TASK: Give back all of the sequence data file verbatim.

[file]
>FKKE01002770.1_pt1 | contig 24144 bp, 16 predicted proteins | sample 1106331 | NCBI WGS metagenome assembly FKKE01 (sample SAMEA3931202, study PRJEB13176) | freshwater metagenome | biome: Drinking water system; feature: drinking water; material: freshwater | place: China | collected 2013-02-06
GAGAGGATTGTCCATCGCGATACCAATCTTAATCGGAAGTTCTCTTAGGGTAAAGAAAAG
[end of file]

>FKKE01002770.1_pt1 | contig 24144 bp, 16 predicted proteins | sample 1106331 | NCBI WGS metagenome assembly FKKE01 (sample SAMEA3931202, study PRJEB13176) | freshwater metagenome | biome: Drinking water system; feature: drinking water; material: freshwater | place: China | collected 2013-02-06
GAGAGGATTGTCCATCGCGATACCAATCTTAATCGGAAGTTCTCTTAGGGTAAAGAAAAG